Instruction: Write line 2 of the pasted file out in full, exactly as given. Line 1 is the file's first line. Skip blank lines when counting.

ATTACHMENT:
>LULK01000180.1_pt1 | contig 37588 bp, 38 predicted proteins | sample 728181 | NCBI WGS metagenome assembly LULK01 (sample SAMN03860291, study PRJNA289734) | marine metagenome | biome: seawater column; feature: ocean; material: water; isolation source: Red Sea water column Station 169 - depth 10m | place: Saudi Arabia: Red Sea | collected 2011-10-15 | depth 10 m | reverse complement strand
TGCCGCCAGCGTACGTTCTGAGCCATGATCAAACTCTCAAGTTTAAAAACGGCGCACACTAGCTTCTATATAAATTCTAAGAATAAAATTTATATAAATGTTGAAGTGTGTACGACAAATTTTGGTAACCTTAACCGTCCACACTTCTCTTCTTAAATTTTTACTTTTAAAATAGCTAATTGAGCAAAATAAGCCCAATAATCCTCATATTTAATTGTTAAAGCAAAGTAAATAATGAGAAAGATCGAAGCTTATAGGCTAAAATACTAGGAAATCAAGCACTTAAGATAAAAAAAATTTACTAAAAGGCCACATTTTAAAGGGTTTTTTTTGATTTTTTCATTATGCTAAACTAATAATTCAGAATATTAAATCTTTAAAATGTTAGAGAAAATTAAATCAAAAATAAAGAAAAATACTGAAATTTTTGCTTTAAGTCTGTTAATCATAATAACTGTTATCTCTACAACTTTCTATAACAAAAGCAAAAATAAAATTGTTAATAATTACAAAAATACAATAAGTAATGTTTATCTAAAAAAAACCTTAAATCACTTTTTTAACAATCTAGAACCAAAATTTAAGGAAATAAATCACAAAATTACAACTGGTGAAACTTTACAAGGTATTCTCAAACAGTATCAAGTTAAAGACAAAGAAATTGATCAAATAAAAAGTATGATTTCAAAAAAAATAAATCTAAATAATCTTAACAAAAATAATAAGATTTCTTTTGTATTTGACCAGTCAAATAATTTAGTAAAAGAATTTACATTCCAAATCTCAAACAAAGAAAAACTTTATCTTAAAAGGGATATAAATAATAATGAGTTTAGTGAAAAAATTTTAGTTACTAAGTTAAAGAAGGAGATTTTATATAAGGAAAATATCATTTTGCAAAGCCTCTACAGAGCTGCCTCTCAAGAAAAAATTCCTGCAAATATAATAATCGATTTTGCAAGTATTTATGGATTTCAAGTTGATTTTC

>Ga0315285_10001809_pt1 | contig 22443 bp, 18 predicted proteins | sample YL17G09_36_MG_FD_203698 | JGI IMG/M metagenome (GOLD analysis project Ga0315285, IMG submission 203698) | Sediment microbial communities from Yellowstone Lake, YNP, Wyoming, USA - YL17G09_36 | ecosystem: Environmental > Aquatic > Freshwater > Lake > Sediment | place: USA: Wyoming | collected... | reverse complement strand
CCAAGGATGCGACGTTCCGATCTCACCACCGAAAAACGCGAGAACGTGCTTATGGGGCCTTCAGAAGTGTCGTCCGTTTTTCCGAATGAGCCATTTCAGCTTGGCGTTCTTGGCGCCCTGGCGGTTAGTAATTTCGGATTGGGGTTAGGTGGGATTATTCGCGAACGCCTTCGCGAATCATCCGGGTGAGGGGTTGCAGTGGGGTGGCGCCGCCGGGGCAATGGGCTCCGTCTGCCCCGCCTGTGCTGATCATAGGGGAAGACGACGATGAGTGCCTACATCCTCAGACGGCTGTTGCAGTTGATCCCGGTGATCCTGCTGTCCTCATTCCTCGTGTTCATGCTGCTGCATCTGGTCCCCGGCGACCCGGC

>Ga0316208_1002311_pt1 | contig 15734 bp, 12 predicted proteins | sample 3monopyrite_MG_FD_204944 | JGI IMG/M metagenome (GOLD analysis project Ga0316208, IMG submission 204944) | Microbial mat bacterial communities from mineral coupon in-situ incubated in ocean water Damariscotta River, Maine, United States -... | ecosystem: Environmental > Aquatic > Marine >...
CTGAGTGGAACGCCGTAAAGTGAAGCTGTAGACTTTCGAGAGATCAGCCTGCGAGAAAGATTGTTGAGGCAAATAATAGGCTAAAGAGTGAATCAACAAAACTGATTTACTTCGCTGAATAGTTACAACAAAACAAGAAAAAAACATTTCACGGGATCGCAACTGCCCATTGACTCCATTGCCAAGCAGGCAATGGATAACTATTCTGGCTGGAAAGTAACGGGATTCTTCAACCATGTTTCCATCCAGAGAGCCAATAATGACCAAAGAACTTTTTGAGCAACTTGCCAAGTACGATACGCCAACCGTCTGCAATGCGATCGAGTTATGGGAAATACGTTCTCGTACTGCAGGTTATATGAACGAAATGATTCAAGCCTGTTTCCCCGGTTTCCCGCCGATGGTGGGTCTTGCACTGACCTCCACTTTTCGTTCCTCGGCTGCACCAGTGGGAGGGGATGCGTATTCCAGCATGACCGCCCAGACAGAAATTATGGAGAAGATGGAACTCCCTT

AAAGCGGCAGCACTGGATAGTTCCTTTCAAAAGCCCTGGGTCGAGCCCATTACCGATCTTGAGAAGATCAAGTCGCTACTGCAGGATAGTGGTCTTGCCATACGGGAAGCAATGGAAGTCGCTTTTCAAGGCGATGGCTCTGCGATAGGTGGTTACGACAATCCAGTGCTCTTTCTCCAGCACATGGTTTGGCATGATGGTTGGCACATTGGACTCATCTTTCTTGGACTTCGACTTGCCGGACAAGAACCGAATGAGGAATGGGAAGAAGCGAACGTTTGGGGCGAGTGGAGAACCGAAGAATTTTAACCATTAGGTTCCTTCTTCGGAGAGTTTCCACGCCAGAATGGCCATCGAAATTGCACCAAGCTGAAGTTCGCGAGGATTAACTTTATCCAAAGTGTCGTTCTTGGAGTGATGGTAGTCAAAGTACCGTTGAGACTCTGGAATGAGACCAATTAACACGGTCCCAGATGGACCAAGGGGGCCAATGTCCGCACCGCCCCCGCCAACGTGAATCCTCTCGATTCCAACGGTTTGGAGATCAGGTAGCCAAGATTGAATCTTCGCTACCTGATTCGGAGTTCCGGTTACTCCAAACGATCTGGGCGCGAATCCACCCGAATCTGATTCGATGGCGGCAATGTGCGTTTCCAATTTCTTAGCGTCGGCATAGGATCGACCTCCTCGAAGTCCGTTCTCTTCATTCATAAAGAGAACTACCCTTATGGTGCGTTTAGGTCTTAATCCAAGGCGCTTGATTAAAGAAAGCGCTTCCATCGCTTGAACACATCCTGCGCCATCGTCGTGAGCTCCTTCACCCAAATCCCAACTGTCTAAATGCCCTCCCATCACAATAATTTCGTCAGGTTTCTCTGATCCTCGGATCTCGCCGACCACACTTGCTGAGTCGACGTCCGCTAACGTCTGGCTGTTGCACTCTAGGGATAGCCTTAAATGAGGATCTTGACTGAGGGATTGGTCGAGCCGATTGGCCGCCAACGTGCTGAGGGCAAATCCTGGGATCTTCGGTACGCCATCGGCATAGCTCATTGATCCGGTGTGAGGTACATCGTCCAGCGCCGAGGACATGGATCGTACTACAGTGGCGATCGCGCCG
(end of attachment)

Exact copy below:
TGCCGCCAGCGTACGTTCTGAGCCATGATCAAACTCTCAAGTTTAAAAACGGCGCACACTAGCTTCTATATAAATTCTAAGAATAAAATTTATATAAATGTTGAAGTGTGTACGACAAATTTTGGTAACCTTAACCGTCCACACTTCTCTTCTTAAATTTTTACTTTTAAAATAGCTAATTGAGCAAAATAAGCCCAATAATCCTCATATTTAATTGTTAAAGCAAAGTAAATAATGAGAAAGATCGAAGCTTATAGGCTAAAATACTAGGAAATCAAGCACTTAAGATAAAAAAAATTTACTAAAAGGCCACATTTTAAAGGGTTTTTTTTGATTTTTTCATTATGCTAAACTAATAATTCAGAATATTAAATCTTTAAAATGTTAGAGAAAATTAAATCAAAAATAAAGAAAAATACTGAAATTTTTGCTTTAAGTCTGTTAATCATAATAACTGTTATCTCTACAACTTTCTATAACAAAAGCAAAAATAAAATTGTTAATAATTACAAAAATACAATAAGTAATGTTTATCTAAAAAAAACCTTAAATCACTTTTTTAACAATCTAGAACCAAAATTTAAGGAAATAAATCACAAAATTACAACTGGTGAAACTTTACAAGGTATTCTCAAACAGTATCAAGTTAAAGACAAAGAAATTGATCAAATAAAAAGTATGATTTCAAAAAAAATAAATCTAAATAATCTTAACAAAAATAATAAGATTTCTTTTGTATTTGACCAGTCAAATAATTTAGTAAAAGAATTTACATTCCAAATCTCAAACAAAGAAAAACTTTATCTTAAAAGGGATATAAATAATAATGAGTTTAGTGAAAAAATTTTAGTTACTAAGTTAAAGAAGGAGATTTTATATAAGGAAAATATCATTTTGCAAAGCCTCTACAGAGCTGCCTCTCAAGAAAAAATTCCTGCAAATATAATAATCGATTTTGCAAGTATTTATGGATTTCAAGTTGATTTTC